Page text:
— Rebecca S. Kaufold, chemist, Spartan Chemical Co., Inc., Maumee, Ohio.


Our industry has been expanding the term "green" into the area of sustainability. Sustainability seeks to achieve long-term success by balancing environmental, social and economic considerations. Therefore, the preferable chemicals are the ones with low potential for human health threats, excellent environmental profiles, while offering the efficacy necessary to deliver economically viable cleaning products.

Products that don't work well aren't sustainable. Products that are too dangerous aren't sustainable. Products that damage the environment aren't sustainable.

— Dan Daggett, Ph.D., manager, Corporate Sustainability, Diversey Inc., Sturtevant, Wis.


Question: Should building service contractors use green-certified chemicals?

We believe they should as then it allows them to then compare price at use/dilutions, performance, value provided by their distributor and distributor sales representative, and the value provided by the manufacturer.

Let's apply the analogy of a facility requiring an electrician. Only licensed electricians would qualify and from there pricing, references, reputation, etc., factor in. Cleaning chemicals should be treated the same. If all are not certified green by EcoLogo or Green Seal, then don't allow them in.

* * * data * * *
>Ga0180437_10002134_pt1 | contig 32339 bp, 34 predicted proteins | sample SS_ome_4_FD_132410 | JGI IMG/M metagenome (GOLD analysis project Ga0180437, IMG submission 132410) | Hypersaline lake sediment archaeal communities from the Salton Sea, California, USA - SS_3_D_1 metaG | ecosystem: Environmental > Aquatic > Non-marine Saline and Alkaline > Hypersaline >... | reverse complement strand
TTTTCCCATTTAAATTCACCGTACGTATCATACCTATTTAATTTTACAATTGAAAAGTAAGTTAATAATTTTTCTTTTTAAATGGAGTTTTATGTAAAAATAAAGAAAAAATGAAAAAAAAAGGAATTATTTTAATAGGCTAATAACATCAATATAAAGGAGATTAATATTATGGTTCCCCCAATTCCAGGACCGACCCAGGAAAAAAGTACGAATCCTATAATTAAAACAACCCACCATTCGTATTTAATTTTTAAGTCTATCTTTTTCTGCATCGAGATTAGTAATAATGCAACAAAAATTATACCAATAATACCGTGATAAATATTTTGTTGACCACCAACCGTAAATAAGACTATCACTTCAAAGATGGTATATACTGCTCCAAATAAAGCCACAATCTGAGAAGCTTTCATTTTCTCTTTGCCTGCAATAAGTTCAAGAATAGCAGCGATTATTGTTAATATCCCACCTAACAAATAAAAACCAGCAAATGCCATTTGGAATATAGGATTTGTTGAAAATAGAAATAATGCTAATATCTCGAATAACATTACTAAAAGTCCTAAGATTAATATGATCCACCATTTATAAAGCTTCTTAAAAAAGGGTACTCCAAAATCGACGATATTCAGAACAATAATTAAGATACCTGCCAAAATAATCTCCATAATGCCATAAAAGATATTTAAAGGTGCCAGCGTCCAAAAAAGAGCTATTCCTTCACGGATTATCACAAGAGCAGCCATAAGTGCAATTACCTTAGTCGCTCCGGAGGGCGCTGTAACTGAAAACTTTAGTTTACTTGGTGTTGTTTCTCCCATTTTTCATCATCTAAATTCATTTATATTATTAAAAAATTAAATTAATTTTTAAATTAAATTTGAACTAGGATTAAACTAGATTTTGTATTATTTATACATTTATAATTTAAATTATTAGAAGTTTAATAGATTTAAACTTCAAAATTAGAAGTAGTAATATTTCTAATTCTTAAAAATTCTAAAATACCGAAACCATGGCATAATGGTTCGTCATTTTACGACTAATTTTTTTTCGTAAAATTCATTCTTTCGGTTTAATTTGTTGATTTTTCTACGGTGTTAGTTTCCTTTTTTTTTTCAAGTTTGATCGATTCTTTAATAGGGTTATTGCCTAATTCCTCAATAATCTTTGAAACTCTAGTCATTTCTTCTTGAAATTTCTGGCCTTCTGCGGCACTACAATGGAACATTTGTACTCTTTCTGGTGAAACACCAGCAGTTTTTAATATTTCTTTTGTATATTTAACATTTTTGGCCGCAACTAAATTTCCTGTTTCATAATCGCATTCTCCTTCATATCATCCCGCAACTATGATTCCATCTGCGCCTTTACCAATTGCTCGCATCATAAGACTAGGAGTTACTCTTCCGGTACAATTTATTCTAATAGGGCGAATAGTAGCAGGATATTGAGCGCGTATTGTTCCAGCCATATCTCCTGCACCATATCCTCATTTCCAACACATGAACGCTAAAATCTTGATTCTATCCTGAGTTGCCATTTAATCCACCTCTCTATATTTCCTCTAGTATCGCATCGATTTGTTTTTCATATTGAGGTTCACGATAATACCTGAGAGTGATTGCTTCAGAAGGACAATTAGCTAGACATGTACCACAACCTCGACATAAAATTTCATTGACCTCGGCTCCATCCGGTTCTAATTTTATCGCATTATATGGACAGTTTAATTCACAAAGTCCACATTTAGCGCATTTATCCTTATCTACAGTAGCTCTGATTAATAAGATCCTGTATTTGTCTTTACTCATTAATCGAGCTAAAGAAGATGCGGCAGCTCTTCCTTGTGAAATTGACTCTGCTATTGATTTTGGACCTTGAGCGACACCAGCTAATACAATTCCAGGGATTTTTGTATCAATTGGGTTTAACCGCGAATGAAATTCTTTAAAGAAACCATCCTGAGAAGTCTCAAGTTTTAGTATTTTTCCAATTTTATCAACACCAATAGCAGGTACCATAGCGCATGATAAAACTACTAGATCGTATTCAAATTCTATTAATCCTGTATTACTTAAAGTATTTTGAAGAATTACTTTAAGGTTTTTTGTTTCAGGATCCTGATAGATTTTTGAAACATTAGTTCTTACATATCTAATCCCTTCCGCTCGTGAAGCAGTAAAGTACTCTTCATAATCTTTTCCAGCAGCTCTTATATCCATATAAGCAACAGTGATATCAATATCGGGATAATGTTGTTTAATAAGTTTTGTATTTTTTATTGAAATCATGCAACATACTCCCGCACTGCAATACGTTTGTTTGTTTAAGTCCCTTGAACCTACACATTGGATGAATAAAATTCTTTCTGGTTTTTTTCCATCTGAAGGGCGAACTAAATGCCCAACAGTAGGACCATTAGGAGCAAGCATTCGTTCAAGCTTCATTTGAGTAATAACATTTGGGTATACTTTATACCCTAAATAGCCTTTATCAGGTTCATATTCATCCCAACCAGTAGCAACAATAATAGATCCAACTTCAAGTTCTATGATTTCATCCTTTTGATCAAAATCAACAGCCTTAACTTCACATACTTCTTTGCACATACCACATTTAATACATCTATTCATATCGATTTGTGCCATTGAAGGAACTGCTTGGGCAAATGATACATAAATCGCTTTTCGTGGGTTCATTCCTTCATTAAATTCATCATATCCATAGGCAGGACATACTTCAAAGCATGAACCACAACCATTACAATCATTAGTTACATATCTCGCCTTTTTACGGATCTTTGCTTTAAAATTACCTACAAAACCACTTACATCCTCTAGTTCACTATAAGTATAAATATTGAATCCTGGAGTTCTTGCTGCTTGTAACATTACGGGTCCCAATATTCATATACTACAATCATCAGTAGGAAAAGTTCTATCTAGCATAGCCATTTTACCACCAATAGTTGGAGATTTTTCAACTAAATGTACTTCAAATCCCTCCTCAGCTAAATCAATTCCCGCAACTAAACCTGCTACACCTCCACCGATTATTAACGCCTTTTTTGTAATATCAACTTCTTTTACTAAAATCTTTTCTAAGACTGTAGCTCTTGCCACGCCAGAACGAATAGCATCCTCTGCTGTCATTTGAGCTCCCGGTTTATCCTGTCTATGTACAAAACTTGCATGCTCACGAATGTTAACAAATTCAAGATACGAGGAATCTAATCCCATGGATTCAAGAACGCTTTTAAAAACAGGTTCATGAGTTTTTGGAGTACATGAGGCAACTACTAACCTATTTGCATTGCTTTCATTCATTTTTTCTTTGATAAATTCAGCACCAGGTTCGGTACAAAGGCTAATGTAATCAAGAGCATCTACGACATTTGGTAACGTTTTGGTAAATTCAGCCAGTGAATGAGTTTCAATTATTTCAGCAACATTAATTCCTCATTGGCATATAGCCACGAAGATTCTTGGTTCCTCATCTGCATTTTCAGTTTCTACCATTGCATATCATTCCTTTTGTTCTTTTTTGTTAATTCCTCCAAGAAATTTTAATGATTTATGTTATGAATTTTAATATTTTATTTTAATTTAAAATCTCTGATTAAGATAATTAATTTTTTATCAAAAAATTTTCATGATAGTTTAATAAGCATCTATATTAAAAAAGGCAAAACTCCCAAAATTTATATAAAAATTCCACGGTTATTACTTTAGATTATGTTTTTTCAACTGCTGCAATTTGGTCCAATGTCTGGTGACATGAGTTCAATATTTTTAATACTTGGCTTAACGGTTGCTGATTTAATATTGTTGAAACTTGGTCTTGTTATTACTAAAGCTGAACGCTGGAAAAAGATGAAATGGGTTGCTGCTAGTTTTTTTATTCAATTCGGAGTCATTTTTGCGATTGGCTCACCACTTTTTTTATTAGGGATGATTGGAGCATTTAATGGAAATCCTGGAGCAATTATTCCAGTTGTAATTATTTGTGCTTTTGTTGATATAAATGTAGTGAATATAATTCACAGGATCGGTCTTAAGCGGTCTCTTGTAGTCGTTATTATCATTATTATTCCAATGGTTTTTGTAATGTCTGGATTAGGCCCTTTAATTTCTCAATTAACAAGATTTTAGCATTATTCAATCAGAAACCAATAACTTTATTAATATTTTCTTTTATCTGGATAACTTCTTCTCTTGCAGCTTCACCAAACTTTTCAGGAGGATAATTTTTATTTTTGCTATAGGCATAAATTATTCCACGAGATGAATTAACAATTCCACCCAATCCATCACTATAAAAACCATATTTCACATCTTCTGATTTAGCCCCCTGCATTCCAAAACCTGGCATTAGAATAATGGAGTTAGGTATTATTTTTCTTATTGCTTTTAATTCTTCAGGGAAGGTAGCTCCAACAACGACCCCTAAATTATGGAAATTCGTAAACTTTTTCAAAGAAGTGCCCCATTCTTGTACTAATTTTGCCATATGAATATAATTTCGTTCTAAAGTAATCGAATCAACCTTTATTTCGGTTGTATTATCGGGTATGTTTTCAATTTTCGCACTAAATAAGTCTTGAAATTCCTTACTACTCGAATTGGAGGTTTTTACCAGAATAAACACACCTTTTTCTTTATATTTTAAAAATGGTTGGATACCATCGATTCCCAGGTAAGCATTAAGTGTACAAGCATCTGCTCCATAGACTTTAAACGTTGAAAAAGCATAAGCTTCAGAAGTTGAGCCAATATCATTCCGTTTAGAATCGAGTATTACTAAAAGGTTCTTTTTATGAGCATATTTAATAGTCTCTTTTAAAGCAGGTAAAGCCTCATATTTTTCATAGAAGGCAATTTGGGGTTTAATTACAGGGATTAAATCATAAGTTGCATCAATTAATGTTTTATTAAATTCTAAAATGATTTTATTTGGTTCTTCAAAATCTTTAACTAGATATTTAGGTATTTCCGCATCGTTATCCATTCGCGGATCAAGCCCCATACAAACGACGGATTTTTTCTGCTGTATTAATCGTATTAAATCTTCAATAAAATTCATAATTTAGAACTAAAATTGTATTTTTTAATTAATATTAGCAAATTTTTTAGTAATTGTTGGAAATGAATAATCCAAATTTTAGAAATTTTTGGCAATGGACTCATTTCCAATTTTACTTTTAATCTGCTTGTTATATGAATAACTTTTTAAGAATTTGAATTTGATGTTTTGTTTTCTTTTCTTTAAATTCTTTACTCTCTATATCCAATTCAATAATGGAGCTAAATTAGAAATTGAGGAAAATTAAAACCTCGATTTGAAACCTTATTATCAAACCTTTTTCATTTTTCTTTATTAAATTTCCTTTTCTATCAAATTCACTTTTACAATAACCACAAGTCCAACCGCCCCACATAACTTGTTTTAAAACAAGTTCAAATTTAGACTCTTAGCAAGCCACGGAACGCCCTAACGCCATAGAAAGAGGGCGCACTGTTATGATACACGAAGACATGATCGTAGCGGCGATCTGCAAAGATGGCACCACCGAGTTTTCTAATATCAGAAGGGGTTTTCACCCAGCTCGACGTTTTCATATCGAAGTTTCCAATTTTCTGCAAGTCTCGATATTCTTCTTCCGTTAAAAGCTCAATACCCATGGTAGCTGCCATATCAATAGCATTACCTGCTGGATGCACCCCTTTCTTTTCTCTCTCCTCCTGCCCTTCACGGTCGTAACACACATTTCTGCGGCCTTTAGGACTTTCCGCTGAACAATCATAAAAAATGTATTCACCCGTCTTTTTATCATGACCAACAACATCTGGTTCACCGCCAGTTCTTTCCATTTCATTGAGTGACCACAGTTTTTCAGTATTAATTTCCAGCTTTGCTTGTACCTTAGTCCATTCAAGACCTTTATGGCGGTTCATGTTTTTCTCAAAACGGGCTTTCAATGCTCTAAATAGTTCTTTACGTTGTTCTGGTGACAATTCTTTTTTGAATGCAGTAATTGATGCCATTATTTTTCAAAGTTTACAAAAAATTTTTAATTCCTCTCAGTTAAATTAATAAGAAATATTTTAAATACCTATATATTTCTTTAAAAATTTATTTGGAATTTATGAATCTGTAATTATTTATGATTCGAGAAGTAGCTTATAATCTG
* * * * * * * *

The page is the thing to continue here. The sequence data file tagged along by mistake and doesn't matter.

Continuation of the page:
The only exception is where a BSC wants to assume the risk of accepting non-green certified products. Unless they have the time, skill set and receive 100 percent full ingredient disclosure to do a full and comprehensive review, if they are missing any one of the three requirements, they are at the mercy of the manufacturers and their claims. If they want to accept the risk, then so be it. It is more prudent to set the hurdle and then find the best products providing overall value.

— Mike Sawchuk, vice president, Enviro-Solutions/Charlotte Products, Peterborough, Ontario, Canada.


Third party certifications of cleaning products provide a minimum level of assurance of the health, safety and environmental performance of a product. Contractors should use third party certified products if they want a minimum level of performance without having to really work to understand the true nature of the product.

Easy isn't always better. Manufacturers and distributors can often provide information that goes well beyond what is covered by "green-certifications." We recommend BSCs to ask suppliers for additional information such as "how will the products save time, energy, and water?" Engage with suppliers to get a deeper understanding of just how sustainable is the product.